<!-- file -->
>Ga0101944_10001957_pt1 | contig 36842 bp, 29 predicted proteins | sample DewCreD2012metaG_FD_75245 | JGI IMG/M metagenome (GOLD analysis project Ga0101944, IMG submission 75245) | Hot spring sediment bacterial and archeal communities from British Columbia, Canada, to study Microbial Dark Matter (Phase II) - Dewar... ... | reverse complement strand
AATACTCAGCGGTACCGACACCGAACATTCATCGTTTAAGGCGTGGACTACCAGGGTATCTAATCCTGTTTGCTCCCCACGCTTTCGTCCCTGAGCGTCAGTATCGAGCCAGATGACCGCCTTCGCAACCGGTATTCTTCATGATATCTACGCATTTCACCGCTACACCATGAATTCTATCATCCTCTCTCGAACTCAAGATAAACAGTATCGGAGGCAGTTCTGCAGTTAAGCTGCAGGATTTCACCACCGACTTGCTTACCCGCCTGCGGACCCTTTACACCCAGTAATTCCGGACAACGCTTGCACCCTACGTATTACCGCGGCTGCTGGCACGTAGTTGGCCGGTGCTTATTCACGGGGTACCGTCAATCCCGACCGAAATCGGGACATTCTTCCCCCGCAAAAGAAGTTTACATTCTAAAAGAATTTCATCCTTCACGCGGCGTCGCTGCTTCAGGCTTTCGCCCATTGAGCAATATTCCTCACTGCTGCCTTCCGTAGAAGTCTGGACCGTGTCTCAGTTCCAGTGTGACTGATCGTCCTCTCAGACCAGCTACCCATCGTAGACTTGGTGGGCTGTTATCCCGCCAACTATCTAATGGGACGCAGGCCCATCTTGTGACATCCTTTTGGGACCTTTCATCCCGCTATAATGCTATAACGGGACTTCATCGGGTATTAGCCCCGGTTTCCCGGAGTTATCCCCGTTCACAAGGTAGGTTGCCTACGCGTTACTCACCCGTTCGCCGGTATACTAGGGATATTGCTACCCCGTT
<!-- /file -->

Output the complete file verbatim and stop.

>Ga0101944_10001957_pt1 | contig 36842 bp, 29 predicted proteins | sample DewCreD2012metaG_FD_75245 | JGI IMG/M metagenome (GOLD analysis project Ga0101944, IMG submission 75245) | Hot spring sediment bacterial and archeal communities from British Columbia, Canada, to study Microbial Dark Matter (Phase II) - Dewar... ... | reverse complement strand
AATACTCAGCGGTACCGACACCGAACATTCATCGTTTAAGGCGTGGACTACCAGGGTATCTAATCCTGTTTGCTCCCCACGCTTTCGTCCCTGAGCGTCAGTATCGAGCCAGATGACCGCCTTCGCAACCGGTATTCTTCATGATATCTACGCATTTCACCGCTACACCATGAATTCTATCATCCTCTCTCGAACTCAAGATAAACAGTATCGGAGGCAGTTCTGCAGTTAAGCTGCAGGATTTCACCACCGACTTGCTTACCCGCCTGCGGACCCTTTACACCCAGTAATTCCGGACAACGCTTGCACCCTACGTATTACCGCGGCTGCTGGCACGTAGTTGGCCGGTGCTTATTCACGGGGTACCGTCAATCCCGACCGAAATCGGGACATTCTTCCCCCGCAAAAGAAGTTTACATTCTAAAAGAATTTCATCCTTCACGCGGCGTCGCTGCTTCAGGCTTTCGCCCATTGAGCAATATTCCTCACTGCTGCCTTCCGTAGAAGTCTGGACCGTGTCTCAGTTCCAGTGTGACTGATCGTCCTCTCAGACCAGCTACCCATCGTAGACTTGGTGGGCTGTTATCCCGCCAACTATCTAATGGGACGCAGGCCCATCTTGTGACATCCTTTTGGGACCTTTCATCCCGCTATAATGCTATAACGGGACTTCATCGGGTATTAGCCCCGGTTTCCCGGAGTTATCCCCGTTCACAAGGTAGGTTGCCTACGCGTTACTCACCCGTTCGCCGGTATACTAGGGATATTGCTACCCCGTT